And the answer: China.
Trick or treat! China is the largest producer of pumpkins, growing 7-8 million tons per year. That's nearly half of all the pumpkins grown in the world—oh my gourd! However, China consumes the majority of their pumpkins rather than exporting them, with Spain as the world's largest pumpkin exporter.
Around the United States, pumpkins carved into jack-o-lanterns sit proudly on doorsteps awaiting Halloween. Yet, for as popular as they are, few know much about these well-loved staples of fall. For example, did you know that pumpkins are actually fruits, not vegetables? Along with cucumbers, tomatoes, and avocados, pumpkins come from the flowers of their plants, making them all fruits. Don’t fret—pumpkins are still technically “winter squashes,” but those too are a type of fruit! There are more than 45 different types of pumpkin, with names like Baby Bear, Spooktacular, Ghost Rider, Tricky Jack, and Sweetie Pie.
Pumpkins are native to Central America and Mexico, but were originally small, hard, and bitter fruits. Thankfully, Central and Native Americans selectively bred pumpkin plants over time to make them fleshier and sweeter. Good news, too, as every part of the pumpkin is edible, including the skin, leaves, flowers, and stem! Pumpkins and other squash blossoms can even be eaten raw, but most prefer to roast the skin or seeds with spices and other additions.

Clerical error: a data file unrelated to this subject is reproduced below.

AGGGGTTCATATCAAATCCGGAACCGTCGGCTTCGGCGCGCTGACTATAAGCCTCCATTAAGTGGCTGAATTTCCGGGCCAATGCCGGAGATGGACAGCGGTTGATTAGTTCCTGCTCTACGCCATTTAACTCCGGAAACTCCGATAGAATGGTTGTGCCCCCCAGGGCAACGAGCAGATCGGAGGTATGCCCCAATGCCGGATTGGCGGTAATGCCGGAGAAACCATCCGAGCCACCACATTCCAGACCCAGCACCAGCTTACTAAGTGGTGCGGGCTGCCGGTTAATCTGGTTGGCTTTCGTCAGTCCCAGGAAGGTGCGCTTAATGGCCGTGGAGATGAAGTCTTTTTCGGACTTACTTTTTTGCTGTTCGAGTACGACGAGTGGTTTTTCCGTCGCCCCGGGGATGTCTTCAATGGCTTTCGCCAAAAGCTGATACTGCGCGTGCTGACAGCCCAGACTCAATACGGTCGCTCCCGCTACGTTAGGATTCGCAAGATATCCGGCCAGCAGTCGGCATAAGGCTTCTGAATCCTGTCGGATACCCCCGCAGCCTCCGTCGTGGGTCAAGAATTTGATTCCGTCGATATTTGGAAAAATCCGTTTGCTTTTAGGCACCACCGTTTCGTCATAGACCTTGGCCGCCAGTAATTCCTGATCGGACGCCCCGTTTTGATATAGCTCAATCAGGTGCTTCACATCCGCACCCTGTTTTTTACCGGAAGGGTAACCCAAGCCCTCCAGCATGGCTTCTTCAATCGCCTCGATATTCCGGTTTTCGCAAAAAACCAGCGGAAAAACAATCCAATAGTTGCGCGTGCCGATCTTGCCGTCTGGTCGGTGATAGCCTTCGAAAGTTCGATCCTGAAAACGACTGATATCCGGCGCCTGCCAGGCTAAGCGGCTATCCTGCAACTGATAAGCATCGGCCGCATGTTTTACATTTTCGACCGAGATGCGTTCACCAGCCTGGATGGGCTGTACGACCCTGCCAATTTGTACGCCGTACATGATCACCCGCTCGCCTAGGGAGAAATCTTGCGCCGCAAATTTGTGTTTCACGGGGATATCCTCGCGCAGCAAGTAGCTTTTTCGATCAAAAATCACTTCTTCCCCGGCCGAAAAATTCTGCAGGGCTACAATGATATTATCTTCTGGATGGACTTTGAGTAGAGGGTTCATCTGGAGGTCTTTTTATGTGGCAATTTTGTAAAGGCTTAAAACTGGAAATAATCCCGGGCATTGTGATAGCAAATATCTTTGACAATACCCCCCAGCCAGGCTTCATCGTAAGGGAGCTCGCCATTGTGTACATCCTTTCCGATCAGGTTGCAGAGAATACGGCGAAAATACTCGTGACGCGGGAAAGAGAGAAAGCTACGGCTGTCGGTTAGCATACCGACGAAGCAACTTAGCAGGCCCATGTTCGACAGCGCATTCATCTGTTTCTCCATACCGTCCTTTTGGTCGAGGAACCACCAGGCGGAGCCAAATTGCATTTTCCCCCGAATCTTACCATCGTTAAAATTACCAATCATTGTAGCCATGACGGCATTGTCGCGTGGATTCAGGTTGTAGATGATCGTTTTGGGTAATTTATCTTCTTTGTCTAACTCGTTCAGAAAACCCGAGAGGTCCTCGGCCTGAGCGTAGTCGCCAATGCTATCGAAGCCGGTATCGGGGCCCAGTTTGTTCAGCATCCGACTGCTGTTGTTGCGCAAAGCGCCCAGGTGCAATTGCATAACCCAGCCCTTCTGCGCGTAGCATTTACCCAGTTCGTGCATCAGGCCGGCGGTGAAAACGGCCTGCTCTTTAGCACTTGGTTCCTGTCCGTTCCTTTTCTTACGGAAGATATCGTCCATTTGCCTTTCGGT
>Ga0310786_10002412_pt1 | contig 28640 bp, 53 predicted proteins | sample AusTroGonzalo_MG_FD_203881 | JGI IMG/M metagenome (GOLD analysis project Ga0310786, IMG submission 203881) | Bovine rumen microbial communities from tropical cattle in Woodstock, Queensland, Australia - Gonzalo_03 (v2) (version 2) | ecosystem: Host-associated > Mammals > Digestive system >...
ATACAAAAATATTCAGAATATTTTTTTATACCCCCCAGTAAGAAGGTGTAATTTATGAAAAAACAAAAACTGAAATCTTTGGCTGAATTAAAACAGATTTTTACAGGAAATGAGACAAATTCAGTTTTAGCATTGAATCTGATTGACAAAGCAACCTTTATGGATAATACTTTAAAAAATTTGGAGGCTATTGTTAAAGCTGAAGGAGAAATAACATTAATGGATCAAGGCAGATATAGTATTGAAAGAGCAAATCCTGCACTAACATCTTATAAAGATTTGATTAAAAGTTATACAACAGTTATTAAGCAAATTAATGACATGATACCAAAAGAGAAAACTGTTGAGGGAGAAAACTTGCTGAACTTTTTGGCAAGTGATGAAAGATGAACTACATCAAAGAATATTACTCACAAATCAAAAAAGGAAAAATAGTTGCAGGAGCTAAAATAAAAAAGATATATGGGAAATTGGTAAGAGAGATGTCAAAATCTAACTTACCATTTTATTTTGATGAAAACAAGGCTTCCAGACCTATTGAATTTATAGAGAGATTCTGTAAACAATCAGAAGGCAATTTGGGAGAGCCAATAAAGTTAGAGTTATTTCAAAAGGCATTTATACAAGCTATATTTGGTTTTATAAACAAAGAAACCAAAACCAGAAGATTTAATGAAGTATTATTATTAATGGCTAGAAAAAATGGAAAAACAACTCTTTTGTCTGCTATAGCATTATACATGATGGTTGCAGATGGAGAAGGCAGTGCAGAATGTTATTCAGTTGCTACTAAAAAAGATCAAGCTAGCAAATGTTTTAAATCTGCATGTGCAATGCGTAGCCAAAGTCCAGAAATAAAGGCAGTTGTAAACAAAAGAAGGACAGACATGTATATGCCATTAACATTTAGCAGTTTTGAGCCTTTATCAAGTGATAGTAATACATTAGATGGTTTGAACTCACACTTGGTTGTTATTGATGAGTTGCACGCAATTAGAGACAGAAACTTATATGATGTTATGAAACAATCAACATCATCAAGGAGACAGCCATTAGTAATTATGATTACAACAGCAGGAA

Did you know?
The original jack-o-lanterns were made out of turnips! As one Irish folk tale goes, “Stingy Jack” tried to trick the devil into paying for his bar tab. After Jack died, the devil wouldn’t let Jack cross over to the afterlife, and instead forced him to wander the Earth at night, lit by a single coal. He put his coal in a hollowed out turnip, and earned the nickname “Jack of the Lantern.” This Irish tale led to the tradition of carving turnips in Jack’s likeness, to keep him at bay.
Learn more about pumpkins here.